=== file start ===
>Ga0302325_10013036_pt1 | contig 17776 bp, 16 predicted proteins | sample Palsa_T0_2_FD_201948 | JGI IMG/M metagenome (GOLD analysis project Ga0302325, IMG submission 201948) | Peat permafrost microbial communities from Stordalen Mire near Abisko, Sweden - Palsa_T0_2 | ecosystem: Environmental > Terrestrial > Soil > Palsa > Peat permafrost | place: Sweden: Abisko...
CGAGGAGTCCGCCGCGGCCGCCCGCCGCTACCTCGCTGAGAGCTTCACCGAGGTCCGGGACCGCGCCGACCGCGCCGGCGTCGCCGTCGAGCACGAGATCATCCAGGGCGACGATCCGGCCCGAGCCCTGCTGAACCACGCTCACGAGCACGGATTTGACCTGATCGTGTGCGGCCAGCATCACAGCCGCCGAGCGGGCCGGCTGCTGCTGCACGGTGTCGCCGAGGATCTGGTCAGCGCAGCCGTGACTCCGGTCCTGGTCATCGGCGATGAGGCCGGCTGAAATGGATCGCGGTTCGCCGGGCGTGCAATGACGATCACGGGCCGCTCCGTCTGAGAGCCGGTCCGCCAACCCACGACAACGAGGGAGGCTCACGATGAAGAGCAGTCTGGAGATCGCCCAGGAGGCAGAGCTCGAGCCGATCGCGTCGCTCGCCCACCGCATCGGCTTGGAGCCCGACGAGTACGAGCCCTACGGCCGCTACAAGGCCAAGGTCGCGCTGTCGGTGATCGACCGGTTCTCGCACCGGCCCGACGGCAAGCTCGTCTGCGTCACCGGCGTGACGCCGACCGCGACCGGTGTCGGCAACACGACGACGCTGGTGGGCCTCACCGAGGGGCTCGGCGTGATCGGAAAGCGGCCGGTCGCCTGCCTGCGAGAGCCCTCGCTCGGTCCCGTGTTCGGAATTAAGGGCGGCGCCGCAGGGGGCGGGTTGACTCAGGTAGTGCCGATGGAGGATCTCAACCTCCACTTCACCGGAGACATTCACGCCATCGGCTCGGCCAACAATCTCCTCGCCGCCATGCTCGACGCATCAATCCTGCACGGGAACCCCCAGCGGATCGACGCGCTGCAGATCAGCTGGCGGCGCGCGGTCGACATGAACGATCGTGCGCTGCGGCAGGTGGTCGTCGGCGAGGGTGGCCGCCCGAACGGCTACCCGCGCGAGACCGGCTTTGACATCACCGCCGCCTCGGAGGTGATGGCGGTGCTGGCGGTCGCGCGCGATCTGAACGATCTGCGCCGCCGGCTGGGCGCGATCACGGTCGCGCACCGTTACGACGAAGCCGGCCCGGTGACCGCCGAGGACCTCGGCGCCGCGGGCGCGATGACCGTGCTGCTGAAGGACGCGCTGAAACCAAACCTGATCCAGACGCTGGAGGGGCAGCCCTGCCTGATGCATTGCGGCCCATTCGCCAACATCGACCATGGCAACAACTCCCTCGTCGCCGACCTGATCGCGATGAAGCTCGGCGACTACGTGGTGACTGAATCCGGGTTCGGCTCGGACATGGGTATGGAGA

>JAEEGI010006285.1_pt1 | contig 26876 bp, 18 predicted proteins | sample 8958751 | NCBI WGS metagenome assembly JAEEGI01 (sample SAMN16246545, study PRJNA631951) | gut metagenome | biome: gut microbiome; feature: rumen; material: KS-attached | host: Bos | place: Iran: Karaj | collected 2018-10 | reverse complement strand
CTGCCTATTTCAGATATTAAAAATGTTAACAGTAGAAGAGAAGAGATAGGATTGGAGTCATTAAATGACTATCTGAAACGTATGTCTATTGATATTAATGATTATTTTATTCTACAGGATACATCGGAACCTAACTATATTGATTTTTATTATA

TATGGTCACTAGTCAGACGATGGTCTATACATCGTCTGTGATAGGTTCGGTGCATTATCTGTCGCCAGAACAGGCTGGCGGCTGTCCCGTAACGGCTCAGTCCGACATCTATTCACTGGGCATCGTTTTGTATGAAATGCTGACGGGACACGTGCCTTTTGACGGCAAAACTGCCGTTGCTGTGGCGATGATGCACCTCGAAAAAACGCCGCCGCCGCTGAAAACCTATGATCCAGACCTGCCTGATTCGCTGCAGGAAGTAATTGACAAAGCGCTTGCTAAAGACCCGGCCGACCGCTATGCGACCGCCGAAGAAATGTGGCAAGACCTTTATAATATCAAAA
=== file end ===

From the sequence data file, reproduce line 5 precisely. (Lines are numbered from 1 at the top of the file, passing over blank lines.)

TATGGTCACTAGTCAGACGATGGTCTATACATCGTCTGTGATAGGTTCGGTGCATTATCTGTCGCCAGAACAGGCTGGCGGCTGTCCCGTAACGGCTCAGTCCGACATCTATTCACTGGGCATCGTTTTGTATGAAATGCTGACGGGACACGTGCCTTTTGACGGCAAAACTGCCGTTGCTGTGGCGATGATGCACCTCGAAAAAACGCCGCCGCCGCTGAAAACCTATGATCCAGACCTGCCTGATTCGCTGCAGGAAGTAATTGACAAAGCGCTTGCTAAAGACCCGGCCGACCGCTATGCGACCGCCGAAGAAATGTGGCAAGACCTTTATAATATCAAAA